internet / digital living

art anxiety depression - Dr Jonathan Haverkampf

Discover How Interactive Art Exhibitions Can Boost Your Mood and Reduce Anxiety

Viewing interactive art online can improve our mood and reduce anxiety. People reported significant improvements in mood and anxiety after just a few minutes of viewing an interactive Monet Water Lily art exhibition from Google Arts and Culture. The study also found that individuals with high levels of aesthetic responsiveness benefit more from online art viewing.

Social media use and adolescents’ well-being: A note on flourishing

BackgroundSeveral large-scale studies and reviews have reported both negative and positive associations of social media use with well-being, suggesting that the findings are more complex and need more nuanced study. Moreover, there is little or no exploration of how social media use in adolescence influences flourishing, a more all-encompassing construct beyond well-being, including six sub-domains (i.e., happiness, meaning and purpose, physical and mental health, character, close social relationships, and financial stability). This paper aims to fill this gap by understanding how adolescents might flourish through social media activities by fulfilling the basic needs pointed out by the Self-Determination Theory, i.e., relatedness, autonomy, and competence.MethodsThe study is drawn on cross-sectional data collected from 1,429 Swiss adolescents (58.8% females, Mage = 15.84, SDage = 0.83) as part of the HappyB project in Spring 2022. Self-reported measures included the Harvard Adolescent Flourishing scale, positive and negative online social experiences, self-disclosure on social media, and social media inspiration. Control variables included, among others, self-esteem, ill-being, and personality.ResultsAfter applying Bonferroni’s correction, results of the hierarchical regression analyses showed that positive social media experiences (β = 0.112, p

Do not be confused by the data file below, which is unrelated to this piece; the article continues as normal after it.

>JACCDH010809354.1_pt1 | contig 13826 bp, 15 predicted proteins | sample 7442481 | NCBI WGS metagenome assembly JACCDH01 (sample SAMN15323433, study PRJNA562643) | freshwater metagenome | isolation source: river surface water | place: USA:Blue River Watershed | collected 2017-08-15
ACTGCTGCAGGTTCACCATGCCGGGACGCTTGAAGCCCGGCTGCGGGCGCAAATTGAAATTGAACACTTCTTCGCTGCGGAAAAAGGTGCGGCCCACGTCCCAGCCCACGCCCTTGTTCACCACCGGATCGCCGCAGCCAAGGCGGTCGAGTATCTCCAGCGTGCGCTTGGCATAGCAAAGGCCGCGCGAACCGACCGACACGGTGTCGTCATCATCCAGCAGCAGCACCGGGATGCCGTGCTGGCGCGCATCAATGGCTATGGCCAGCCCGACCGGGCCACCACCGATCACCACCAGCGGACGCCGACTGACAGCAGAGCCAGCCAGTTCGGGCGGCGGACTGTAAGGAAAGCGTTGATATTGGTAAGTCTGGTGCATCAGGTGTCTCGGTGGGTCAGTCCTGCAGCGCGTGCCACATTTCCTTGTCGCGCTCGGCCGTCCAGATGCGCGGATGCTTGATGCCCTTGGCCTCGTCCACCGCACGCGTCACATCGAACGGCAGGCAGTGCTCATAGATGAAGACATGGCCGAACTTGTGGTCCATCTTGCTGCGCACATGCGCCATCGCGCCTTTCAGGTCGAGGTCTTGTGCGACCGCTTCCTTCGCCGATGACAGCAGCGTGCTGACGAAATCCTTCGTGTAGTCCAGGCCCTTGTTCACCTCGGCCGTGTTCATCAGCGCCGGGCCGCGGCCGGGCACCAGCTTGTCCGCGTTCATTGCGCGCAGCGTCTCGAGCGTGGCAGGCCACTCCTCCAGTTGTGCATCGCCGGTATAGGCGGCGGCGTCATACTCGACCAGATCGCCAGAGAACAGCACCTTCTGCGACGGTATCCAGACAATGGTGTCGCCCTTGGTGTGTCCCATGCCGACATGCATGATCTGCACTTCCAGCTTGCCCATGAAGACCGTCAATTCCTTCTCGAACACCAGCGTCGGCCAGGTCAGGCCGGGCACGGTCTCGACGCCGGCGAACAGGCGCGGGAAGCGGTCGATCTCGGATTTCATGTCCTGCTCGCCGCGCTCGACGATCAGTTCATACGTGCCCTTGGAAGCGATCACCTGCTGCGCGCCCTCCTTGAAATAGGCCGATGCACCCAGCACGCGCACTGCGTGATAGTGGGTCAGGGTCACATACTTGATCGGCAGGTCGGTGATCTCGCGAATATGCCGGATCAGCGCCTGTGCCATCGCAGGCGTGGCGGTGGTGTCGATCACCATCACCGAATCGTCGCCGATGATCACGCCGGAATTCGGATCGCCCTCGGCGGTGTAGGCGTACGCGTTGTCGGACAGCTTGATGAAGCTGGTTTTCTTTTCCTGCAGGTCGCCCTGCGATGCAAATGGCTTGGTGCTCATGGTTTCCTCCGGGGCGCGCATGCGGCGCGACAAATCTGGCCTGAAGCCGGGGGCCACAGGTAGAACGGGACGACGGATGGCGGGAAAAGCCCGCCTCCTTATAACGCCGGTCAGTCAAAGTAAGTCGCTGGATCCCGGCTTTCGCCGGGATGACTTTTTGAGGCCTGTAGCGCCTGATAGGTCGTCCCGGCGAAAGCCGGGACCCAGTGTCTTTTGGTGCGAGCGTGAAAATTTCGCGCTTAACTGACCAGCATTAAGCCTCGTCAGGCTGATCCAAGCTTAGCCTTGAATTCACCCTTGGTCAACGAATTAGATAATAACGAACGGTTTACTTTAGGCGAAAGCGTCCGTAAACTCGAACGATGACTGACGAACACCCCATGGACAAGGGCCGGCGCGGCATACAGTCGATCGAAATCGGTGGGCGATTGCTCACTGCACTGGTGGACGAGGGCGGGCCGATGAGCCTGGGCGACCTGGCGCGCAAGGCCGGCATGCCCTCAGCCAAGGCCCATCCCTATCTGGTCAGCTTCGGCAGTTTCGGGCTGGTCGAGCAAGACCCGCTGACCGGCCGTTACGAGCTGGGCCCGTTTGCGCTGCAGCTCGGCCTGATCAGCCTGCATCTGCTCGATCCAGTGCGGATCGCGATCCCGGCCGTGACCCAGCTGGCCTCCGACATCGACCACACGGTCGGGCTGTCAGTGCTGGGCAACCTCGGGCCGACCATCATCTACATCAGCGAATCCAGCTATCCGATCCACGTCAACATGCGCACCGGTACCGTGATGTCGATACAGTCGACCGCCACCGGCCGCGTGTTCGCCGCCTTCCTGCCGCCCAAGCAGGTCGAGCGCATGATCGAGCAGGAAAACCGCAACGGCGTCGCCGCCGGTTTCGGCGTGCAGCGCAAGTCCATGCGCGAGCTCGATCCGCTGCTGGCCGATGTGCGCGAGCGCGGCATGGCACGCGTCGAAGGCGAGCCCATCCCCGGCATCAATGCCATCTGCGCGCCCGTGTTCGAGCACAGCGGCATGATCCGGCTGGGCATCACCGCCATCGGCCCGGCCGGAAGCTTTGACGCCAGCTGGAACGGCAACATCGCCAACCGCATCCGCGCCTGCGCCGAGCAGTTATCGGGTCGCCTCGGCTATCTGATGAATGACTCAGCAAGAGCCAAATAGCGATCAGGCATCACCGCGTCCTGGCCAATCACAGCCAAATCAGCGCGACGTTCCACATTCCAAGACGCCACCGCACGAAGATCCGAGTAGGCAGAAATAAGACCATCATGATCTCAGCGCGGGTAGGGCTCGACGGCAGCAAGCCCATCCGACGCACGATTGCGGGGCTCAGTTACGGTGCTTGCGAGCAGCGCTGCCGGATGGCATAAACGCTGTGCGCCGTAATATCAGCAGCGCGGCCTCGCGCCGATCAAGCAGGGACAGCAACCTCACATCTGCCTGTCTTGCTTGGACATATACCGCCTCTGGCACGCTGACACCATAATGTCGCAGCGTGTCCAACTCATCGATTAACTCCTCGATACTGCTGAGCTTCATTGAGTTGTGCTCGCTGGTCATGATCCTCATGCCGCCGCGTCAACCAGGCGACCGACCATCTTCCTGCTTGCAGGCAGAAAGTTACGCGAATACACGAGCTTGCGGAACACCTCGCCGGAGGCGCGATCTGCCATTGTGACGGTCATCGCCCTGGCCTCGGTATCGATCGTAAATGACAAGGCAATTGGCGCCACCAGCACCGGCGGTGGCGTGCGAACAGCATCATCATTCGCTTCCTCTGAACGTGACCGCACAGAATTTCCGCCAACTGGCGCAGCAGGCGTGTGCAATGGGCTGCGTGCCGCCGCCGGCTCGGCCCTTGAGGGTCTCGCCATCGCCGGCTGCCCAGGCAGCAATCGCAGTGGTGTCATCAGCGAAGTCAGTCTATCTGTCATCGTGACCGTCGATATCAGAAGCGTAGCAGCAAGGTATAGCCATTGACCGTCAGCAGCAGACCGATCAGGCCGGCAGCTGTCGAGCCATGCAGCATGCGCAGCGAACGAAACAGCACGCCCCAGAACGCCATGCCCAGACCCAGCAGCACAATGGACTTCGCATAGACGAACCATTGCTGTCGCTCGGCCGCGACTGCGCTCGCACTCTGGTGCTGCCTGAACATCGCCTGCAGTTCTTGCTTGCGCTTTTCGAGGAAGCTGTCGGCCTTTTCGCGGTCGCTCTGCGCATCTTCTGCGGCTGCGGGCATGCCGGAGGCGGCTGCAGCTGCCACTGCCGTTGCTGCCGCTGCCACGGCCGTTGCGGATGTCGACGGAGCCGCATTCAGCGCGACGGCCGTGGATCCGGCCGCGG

Is Your Anxiety or Depression Worse When You’re Alone?

Click here for the article published by Psychology Today. Have screens made us sadder, more anxious, and emotionally dumber? Screen dependency can impair people’s ability to enjoy alone time, fostering disassociation and disconnection from themselves and others. Studies show that screen dependency can negatively impact mental health, the ability to self-soothe, and emotional intelligence. Steps …

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Digital Anxiety

Click here for the article published by Psychology Today. Do you struggle with digital anxiety? A few adjustments can make a big difference. Anxiety is a part of living, both online and offline. Keeping an anxiety journal may help to relieve stress. It may also help to limit social media and screen time and commit …

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